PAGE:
Writer/director Nick Szostakiwskyj officially became “one to watch” after exploding onto the scene with 2016’s Black Mountain Side–and that’s not always the easiest position to be in. After all, once you reach the top, there’s really only one direction to go. You can even make the argument that his new film, Archons, serves as a commentary on this all-too-familiar scenario. Sled Dog, the fictional rock band that Archons revolves around, peaked early in their career and were never able to recapture what made their breakout track so successful. Lucky for Szostakiwskyj, he not only lives up to the expectation created by Black Mountain Side, he arguably surpasses it.
While undeniably rough around the edges, Archons is an absolute pleasure to look at. Cameron Tremblay serves as Director of Photography (as he did on Black Mountain Side), and his decision to shoot wide isn’t only unconventional in the indie horror space, its downright intelligent given the beauty of the team’s filming location. But while the scenery makes for some truly compelling photography, it brought along technical challenges that clearly impacted the final product. Stagnant, wide coverage shots are often times the only look we get, and that’s a shame given how clever some of the sequences were in Black Mountain Side. From what I understand, the amount of shots on any given day were greatly reduced due to the difficulty of shooting on the water. It’s understandable, but disappointing nonetheless. That said, press the pause button at virtually any time, and you’re likely to land on a gorgeous frame.
Narratively speaking, it’s all relatively easy to follow. The woefully past its prime rock band, Sled Dog, is hitting the open water with a handful of psychedelics in order to work on some new material. While floating, they bump into a fan that decides to join them on their journey, but she’s not the only unexpected tag-along that the band is set to encounter. Seemingly staggering behind every downed tree branch lurks something darker, but similar to Black Mountain Side, viewers will be called upon to draw a lot of their own conclusions. In stark contrast to the opposition faced in that film, however, the threat in Archons receives plenty of screen time–even if more restraint might have ultimately been beneficial.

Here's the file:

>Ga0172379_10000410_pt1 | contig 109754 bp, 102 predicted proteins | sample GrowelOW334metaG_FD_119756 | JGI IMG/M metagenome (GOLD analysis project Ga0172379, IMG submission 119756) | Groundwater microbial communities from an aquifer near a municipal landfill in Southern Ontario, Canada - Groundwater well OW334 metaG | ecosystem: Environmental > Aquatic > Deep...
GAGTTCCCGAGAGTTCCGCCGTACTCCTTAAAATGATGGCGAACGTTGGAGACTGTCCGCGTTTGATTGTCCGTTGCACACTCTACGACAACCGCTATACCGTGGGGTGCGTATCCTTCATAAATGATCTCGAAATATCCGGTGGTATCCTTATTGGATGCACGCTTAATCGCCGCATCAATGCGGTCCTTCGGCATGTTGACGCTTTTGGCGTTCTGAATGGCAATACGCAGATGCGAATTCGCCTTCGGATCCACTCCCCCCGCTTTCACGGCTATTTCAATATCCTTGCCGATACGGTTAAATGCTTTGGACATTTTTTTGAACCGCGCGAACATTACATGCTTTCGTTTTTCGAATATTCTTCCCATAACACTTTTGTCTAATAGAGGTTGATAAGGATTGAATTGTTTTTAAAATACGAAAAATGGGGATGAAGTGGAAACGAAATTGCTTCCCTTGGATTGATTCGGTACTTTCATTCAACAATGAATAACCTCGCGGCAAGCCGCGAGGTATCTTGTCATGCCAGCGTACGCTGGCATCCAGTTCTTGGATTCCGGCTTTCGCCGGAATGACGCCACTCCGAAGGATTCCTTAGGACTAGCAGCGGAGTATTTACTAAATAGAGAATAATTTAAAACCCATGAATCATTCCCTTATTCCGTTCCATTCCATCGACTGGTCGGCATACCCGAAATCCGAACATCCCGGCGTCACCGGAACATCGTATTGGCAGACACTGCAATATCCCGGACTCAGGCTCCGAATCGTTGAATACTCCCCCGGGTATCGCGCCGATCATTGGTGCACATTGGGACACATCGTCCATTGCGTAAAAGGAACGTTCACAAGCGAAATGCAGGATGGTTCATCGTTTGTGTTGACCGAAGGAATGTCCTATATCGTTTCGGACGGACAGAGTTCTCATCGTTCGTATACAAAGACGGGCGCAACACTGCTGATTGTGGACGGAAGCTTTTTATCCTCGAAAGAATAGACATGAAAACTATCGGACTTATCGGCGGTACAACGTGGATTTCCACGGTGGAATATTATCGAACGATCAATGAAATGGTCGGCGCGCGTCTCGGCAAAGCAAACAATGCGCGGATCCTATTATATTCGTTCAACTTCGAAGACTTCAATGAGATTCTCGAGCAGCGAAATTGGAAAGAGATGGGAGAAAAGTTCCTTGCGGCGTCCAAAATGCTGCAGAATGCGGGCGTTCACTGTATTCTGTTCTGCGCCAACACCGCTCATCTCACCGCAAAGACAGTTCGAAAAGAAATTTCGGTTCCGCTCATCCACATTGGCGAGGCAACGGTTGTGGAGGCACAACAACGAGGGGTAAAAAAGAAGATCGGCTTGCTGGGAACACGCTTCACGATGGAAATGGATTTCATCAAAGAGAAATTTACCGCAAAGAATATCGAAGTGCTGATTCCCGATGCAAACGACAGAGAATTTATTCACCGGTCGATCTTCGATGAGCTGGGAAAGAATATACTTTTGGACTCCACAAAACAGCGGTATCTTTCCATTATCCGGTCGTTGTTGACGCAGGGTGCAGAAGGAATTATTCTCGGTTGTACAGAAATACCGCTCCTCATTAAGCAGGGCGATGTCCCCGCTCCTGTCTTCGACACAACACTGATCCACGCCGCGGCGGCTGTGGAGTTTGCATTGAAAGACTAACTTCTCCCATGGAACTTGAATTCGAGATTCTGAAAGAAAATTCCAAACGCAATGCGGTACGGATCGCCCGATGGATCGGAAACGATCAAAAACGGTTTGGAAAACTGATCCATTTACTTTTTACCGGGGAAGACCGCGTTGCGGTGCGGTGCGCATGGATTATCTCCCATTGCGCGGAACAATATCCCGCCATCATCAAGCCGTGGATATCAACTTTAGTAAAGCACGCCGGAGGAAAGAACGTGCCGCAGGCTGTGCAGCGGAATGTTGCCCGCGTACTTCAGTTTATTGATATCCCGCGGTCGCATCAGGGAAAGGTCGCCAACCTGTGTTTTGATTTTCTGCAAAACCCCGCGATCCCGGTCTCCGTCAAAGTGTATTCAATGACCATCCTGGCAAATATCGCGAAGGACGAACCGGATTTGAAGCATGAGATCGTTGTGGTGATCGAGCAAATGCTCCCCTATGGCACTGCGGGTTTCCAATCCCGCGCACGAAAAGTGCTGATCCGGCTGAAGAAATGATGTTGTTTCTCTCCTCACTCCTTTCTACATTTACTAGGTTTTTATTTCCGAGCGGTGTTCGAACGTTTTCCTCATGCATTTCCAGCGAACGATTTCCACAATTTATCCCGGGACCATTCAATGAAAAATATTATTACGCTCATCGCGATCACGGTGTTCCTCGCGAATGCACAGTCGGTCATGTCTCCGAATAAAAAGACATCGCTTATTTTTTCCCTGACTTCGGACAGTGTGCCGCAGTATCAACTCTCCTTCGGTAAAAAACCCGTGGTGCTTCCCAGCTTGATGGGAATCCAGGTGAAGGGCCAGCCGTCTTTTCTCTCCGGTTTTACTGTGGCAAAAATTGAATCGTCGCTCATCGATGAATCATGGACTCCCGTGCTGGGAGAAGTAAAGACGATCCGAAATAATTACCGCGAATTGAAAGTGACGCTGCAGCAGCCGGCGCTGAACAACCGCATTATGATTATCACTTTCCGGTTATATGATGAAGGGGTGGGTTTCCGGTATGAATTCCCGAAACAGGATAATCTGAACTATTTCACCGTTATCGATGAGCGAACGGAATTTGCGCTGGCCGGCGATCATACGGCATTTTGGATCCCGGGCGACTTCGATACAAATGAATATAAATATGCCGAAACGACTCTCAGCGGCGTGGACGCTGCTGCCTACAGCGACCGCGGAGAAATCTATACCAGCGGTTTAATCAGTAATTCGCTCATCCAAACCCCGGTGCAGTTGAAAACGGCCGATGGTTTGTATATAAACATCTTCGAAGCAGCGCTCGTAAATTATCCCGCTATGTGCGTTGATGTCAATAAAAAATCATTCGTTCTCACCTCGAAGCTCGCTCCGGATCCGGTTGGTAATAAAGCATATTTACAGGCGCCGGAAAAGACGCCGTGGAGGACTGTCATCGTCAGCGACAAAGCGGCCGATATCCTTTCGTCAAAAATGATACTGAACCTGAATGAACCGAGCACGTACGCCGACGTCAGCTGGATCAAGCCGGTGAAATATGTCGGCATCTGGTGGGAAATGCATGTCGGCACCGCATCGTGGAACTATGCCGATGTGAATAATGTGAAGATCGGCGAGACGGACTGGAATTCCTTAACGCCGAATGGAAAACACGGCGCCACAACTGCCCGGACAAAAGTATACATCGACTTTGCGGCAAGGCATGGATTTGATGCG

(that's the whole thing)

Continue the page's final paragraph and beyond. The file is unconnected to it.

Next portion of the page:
With that said, the effects (which are all practical) look fantastic. We’re talking about full-body creatures, bursting heads, mauled bodies, and more. Szostakiwskyj once again finds clever ways to satiate the audience’s bloodlust in a grounded and, dare I say, realistic way. The violence in Archons has weight to it, and that matters. Interestingly enough, that violence is supplemented by a surprising sense of humor. It’s by no means a horror comedy, but it packs some genuine laughs into an otherwise horrible situation. It’s also worth mentioning the strength of the audio mix and sound effects. Dialogue sounds great, which isn’t exactly surprising given Szostakiwskyj’s background with audio, and sound effects. Accompanying audio sounds rich and full even on high-end audio setups.
With Archons, Szostakiwskyj swings well above his budget, but his risks pay off more often than not. Short of the technical limitations and complications imposed by the location, and a stylistic decision that I’ll avoid naming for the sake of spoilers, Archons has a lot to offer. It’s the kind of film that rewards repeat viewings and tickles the curiosity of those that enjoy decoding the more nuanced aspects of film. I can think of three supported interpretations of the events that transpire, and I bet you’ll be able to do the same–if not more. It’s the type of movie that can easily be taken at face value but is infinitely more rewarding if you allow yourself to dig deeper. Googling the word “Archon” is a start. Definitely do that.
Archons is currently available on digital platforms, and it’s an easy recommend if you’re into monsters, practical effects, drugs, and beautiful scenery. And let’s be honest, who isn’t? Check it out, and let us know what you think.